T1 - Financial Maths.ppt - Investment Management Financial Mathematics www.bournemouth.ac.uk Topics • Percentages • Investment returns(and risk •

T1 - Financial Maths.ppt - Investment Management Financial...

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Investment Management Financial Mathematics
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2 Topics Percentages Investment returns (and risk) Compounding and discounting The internal rate of return Statistics Formulae and Excel functions Linear regression and correlation The normal distribution
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3 Percentages (1) To convert percentages to decimals: Divide by 100 Convert 20% to a decimal: 20 ÷ 100 = 0.2 To convert decimals to percentages: Multiply by 100 Convert 0.2 to a percentage: 0.2 x 100 = 20% To calculate a percentage change: Deduct old value from new value, divide by old value and convert to percentage £50 increases to £60: (60 - 50) ÷ 50 => 10 ÷ 50 => +20% £50 decreases to £40: (40 - 50) ÷ 50 => -10 ÷ 50 = -20%
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4 Percentages (2) To increase by a percentage: Convert percentage to decimal, add result to 1 and multiply by the number Increase £50 by 20%: (1 + (20 ÷ 100)) x 50 => 1.2 x 50 = £60 To decrease by a percentage: Convert percentage to decimal, subtract result from 1 and multiply by the number Decrease £50 by 20%: (1 – (20 ÷ 100)) x 50 => 0.8 x 50 = £40 Percentages are strictly multiplicative not additive Increase £50 by 20% then decrease by 20%: 1.2 x 0.8 x 50 = £48 Decrease £50 by 20% then increase by 20%: 0.8 x 1.2 x 50 = £48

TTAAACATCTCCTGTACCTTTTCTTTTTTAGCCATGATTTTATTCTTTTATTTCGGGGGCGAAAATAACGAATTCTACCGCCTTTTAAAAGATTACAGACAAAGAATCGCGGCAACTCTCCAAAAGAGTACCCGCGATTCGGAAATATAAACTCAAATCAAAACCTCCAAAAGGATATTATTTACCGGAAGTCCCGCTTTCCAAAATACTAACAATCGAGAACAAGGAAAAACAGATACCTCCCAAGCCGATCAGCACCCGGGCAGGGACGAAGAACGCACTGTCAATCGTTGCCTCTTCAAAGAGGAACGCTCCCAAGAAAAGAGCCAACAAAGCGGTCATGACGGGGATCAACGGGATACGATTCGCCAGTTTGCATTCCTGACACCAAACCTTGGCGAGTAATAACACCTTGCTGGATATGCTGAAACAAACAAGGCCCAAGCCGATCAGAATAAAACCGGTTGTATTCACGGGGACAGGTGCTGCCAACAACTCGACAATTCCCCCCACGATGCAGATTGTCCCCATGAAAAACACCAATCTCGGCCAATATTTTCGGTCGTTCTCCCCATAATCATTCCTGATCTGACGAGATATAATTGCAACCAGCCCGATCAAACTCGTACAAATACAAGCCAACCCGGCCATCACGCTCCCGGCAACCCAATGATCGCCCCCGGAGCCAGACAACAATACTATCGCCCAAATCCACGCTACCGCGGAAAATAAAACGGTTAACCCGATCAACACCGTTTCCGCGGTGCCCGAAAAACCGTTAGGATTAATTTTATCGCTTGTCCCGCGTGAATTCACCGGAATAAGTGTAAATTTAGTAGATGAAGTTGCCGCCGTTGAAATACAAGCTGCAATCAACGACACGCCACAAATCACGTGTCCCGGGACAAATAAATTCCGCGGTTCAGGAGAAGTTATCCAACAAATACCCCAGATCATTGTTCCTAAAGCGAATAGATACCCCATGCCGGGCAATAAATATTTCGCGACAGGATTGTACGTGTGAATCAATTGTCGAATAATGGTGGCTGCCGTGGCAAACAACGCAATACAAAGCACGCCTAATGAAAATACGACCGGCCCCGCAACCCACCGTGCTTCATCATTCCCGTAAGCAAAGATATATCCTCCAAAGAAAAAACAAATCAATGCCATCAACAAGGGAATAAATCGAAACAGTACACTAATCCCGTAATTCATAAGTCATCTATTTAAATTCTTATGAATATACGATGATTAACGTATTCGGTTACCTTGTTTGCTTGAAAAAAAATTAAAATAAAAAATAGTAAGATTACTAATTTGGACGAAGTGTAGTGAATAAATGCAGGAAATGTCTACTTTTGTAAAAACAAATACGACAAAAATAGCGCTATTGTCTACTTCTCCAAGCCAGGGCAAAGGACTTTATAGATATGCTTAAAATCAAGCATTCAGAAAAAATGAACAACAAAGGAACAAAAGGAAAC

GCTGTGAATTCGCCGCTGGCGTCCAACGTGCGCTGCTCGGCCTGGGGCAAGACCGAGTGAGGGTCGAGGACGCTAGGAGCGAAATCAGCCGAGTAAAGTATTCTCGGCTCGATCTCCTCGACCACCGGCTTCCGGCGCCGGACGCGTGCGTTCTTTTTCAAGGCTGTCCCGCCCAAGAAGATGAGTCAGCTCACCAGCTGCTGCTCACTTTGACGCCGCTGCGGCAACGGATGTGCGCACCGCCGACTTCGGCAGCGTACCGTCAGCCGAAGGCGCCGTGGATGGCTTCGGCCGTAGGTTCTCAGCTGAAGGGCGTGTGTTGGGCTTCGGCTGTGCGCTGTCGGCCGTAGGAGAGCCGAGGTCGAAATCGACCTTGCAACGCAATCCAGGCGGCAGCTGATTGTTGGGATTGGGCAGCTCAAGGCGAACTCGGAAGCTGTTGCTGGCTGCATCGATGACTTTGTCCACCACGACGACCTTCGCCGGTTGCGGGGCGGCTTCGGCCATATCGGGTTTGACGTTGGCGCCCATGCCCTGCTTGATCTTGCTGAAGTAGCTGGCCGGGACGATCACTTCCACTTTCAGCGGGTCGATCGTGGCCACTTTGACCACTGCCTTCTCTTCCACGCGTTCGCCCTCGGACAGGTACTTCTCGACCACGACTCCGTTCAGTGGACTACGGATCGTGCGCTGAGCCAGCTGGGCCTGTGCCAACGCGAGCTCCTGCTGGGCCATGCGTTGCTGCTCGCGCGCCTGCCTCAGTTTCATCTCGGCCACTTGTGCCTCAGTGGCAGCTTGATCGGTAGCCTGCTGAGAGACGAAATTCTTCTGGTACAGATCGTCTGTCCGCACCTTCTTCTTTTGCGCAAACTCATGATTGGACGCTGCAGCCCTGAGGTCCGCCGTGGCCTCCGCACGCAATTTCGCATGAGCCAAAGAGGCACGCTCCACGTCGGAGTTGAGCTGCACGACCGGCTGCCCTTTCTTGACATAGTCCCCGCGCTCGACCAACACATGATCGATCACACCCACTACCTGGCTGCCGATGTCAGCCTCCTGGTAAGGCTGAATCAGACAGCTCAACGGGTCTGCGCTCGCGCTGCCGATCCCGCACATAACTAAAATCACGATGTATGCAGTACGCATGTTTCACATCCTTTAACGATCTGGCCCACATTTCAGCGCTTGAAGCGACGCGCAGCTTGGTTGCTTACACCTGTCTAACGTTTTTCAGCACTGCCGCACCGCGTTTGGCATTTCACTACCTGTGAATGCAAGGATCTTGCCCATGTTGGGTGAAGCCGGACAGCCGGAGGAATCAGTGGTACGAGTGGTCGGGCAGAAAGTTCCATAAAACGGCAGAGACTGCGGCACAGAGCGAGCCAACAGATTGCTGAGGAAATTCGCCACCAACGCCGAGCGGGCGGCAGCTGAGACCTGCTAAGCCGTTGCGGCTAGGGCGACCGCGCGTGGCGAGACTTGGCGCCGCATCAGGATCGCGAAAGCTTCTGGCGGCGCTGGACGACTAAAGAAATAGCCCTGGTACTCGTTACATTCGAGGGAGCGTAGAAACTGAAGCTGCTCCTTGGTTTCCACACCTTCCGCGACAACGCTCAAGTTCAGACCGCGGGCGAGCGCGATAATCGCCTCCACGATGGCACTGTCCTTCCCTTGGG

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5 Investment Return (and Risk) Investment Returns: Percentage rate Historic (in the past) Expected (in the future) Nominal (actual) Real (inflation adjusted) (Total) Risk: Percentage Volatility (standard deviation) Historic = expected
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6 Nominal and Real Rates of Return Nominal rates of return (r n ) are in actual money terms Inflation (i) erodes purchasing power over time Real rates of return (r r ) are adjusted for inflation and therefore of primary importance to investors The Fisher equation is used to convert nominal rates to real rates and vice versa: r r = ((1 + r n ) ÷ (1 + i)) - 1 Calculate the real rate of return of an investment whose price rose by 10% in a year when inflation was 2% r r = ((1 + 0.1) ÷ (1 + 0.02)) -1 r r = (1.1 ÷ 1.02) - 1 r r = 1.078 - 1 = +7.8%
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7 Compounding - Discrete The future value (FV) of a present value (PV) which is compounded at a constant annual rate (r) for (t) years when there are (n) compounding periods per annum Discrete compounding formula: FV = PV (1 + (r ÷ n)) nt Compound £100 at 10% for 2 years if there is one compounding period p.a.
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  • Winter '18
  • Spencer Barnet

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